pacifism. That approach slowly gave way

to an acceptance of violence in defense of

the innocent. And sadly, some Christian

leaders eventually came to advocate force

against heretics and infidels, and even

total war in the interest of defending and

expanding the faith.

Roland Bainton, Christian Attitudes toward War and Peace. Abingdon Press, 1960. [Cited by David L. Perry, “Killing in the Name of God: The Problem of Holy War.”]

… religious violence can take on a

particularly intense and ruthless character,

if the objects of that violence are seen as

blaspheming or insulting God, as the

enemies of God or God’s way narrowly


David L. Perry, “Killing in the Name of God: The Problem of Holy War.”]

Religions Ranked by Propensity toward Violence Internet reports of or articles about the use of violence within these religions.

0.053 225 12 Confucianism 0.061 900 55 Hinduism 0.16 850 135 Atheism 0.43 23 10 Sikhism 0.89 360 319 Buddhism 1.02 2000 2044 Christianity 12.81 1300 16653 Islam 18.21 14 255 Judaism Events / Million Adherents Millions Events Religion


Monotheism Compared With Eastern Religions 0.16 850 135 Atheism 0.26 1508 396 Eastern Religions 5.7 3314 18952 Monotheism Events / Million Adherents Millions Events Belief System

Religion and Atheism Rank For Violence

Normalizing the rank order to Atheism = 1. Shows monotheism to be multiples more violent than atheism.

Religion and Atheism Rank For Violence

1.0 Atheism 1.62 Eastern Religions 35.6 Monotheism Events / Million Belief System

Stages of Terrorism

Mark Juergensmeyer

A world gone awry.

The process begins with real problems

Israeli occupation of Palestine; corruption of

governments; US military presence in Mid. East

Most people are able to cope with such


Some rebel politically and culturally.

A few take these situation with ultimate gravity and

perceive them as symptoms of a world gone badly awry.

The foreclosure of ordinary options.

Most join in political or social campaigns to

make changes.

Even if changes are not made, they persist

with the expectation that eventually changes can be made through ordinary means.

The few who are part of cultures of violence

see no possibility of improvement through ordinary channels.

The frustration is seen as the potential for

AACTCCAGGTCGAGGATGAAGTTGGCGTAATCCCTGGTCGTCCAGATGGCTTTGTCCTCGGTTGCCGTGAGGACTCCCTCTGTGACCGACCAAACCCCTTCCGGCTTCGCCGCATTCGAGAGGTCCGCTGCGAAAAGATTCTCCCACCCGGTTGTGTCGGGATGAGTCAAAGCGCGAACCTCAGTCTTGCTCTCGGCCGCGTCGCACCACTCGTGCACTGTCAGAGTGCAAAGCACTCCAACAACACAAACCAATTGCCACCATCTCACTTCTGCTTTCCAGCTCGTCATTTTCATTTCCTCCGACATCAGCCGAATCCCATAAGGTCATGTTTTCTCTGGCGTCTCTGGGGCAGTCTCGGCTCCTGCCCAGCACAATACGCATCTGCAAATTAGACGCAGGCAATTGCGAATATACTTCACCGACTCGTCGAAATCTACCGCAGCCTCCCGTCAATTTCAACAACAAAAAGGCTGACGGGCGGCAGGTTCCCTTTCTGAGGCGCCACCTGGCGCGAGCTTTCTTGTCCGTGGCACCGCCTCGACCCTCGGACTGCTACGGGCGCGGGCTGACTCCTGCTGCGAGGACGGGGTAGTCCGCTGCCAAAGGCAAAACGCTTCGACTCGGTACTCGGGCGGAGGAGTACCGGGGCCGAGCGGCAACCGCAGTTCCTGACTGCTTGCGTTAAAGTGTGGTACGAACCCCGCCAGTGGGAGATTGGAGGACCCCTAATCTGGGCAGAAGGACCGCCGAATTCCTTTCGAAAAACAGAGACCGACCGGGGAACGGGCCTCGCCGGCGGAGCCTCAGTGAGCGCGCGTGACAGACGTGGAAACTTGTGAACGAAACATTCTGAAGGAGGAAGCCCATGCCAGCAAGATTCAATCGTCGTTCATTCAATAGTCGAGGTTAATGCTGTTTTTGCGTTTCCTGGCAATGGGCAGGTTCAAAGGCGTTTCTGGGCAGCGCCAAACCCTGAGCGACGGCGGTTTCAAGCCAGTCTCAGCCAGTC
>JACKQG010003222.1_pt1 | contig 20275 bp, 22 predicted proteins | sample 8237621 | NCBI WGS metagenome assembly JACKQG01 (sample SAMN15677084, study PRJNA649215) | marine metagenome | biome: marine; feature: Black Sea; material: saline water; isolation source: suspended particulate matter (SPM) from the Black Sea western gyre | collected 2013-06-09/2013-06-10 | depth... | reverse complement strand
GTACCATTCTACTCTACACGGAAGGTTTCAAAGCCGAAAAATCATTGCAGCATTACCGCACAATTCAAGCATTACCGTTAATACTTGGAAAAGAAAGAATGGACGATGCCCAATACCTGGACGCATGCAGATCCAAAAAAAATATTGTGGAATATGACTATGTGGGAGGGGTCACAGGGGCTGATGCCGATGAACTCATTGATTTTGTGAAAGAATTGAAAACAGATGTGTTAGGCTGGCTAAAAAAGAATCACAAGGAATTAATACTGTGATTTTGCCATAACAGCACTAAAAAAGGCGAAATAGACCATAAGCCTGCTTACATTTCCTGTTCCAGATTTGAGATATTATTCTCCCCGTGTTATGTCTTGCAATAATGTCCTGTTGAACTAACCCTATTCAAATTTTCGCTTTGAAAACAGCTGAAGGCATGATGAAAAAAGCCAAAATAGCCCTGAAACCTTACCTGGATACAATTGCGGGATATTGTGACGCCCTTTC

personal failure and a meaningless existence.

Satanization and cosmic war.

For those in despair and hopelessness,

religion provides a solution: cosmic war.

Opponents are satanized and regarded as

“forces of evil.”

The world begins to make more sense.

They now know who has been behind their

humiliation and dismal situation.

Hope now exists because God is with them

and they will win, even against tremendous odds.

Symbolic acts of power.

Performance of acts that display symbolically

the depth of the struggle and the power they think they have.

Private rallies, public demonstrations, newsletters,

books, flaunting weapons, developing communication systems, creating alternative governments with courts and cabinets, etc.

More dramatic and desperate situations sometimes

result in violent acts – terrorism – either isolated acts or part of a protracted state of guerrilla war. (Mark Juergensmeyer, Terror in the Mind of God, The Global Rise of

Religious Violence, 3rded. Rev. University of California Press, 2003, p. 188.)


Why Religions Sometimes Promote

Hatred, Animosity, and Intolerance

"My son, always respect and honor the

other fellow's point of view. Unless it's

different from yours, of course."

Hagar, in the Hagar comic strip for 1999-MAR-3:


The earth is flat, and anyone who

disputes this claim is an atheist who

deserves to be punished.


Sheik Abdel-Aziz Ibn Baaz, Supreme religious authority, Saudi Arabia and author of a Muslim religious edict, 1993:

Religion generates strong personal

commitment and passion

Expressed as: caring, love, respect, support

for others

Motivates people to dedicate their lives to

helping others

Can also motivate people to reject and hate

others – can escalate into actions of oppression or worse

Several factors contribute to the hatred

and intolerance

Truth claims

Us vs. them phenomenon

Linking religion and nationalism

Collective responsibility

Fear of the other

Truth claims

They alone have the complete truth

All others are in various degrees of error

Their group represents God on Earth

Us vs. Them phenomenon

All major religions teach an Ethic of

Reciprocity (the golden rule)

Many people limit the application to their fellow

believers only

Based on a dualistic perspective of the world


Linking religion and nationalism

Many people closely link their religion with

their nationality

"No, I don't know that Atheists should be

considered as citizens, nor should they be considered patriots. This is one nation under God." (George H.W. Bush: (R) as Presidential candidate on 1987-AUG-27)

Collective responsibility

The responsibility of one person or small

group can be transferred to all people in the same race, religion, gender, etc.

Responsibility across generations

An entire group is held responsible for an event

that happened generations ago (hundreds or even thousands years ago)

Fear of the other

We are conditioned to be cautious toward

people who are different from ourselves.

Feeling uncomfortable toward those other

people is a natural extension of this fear.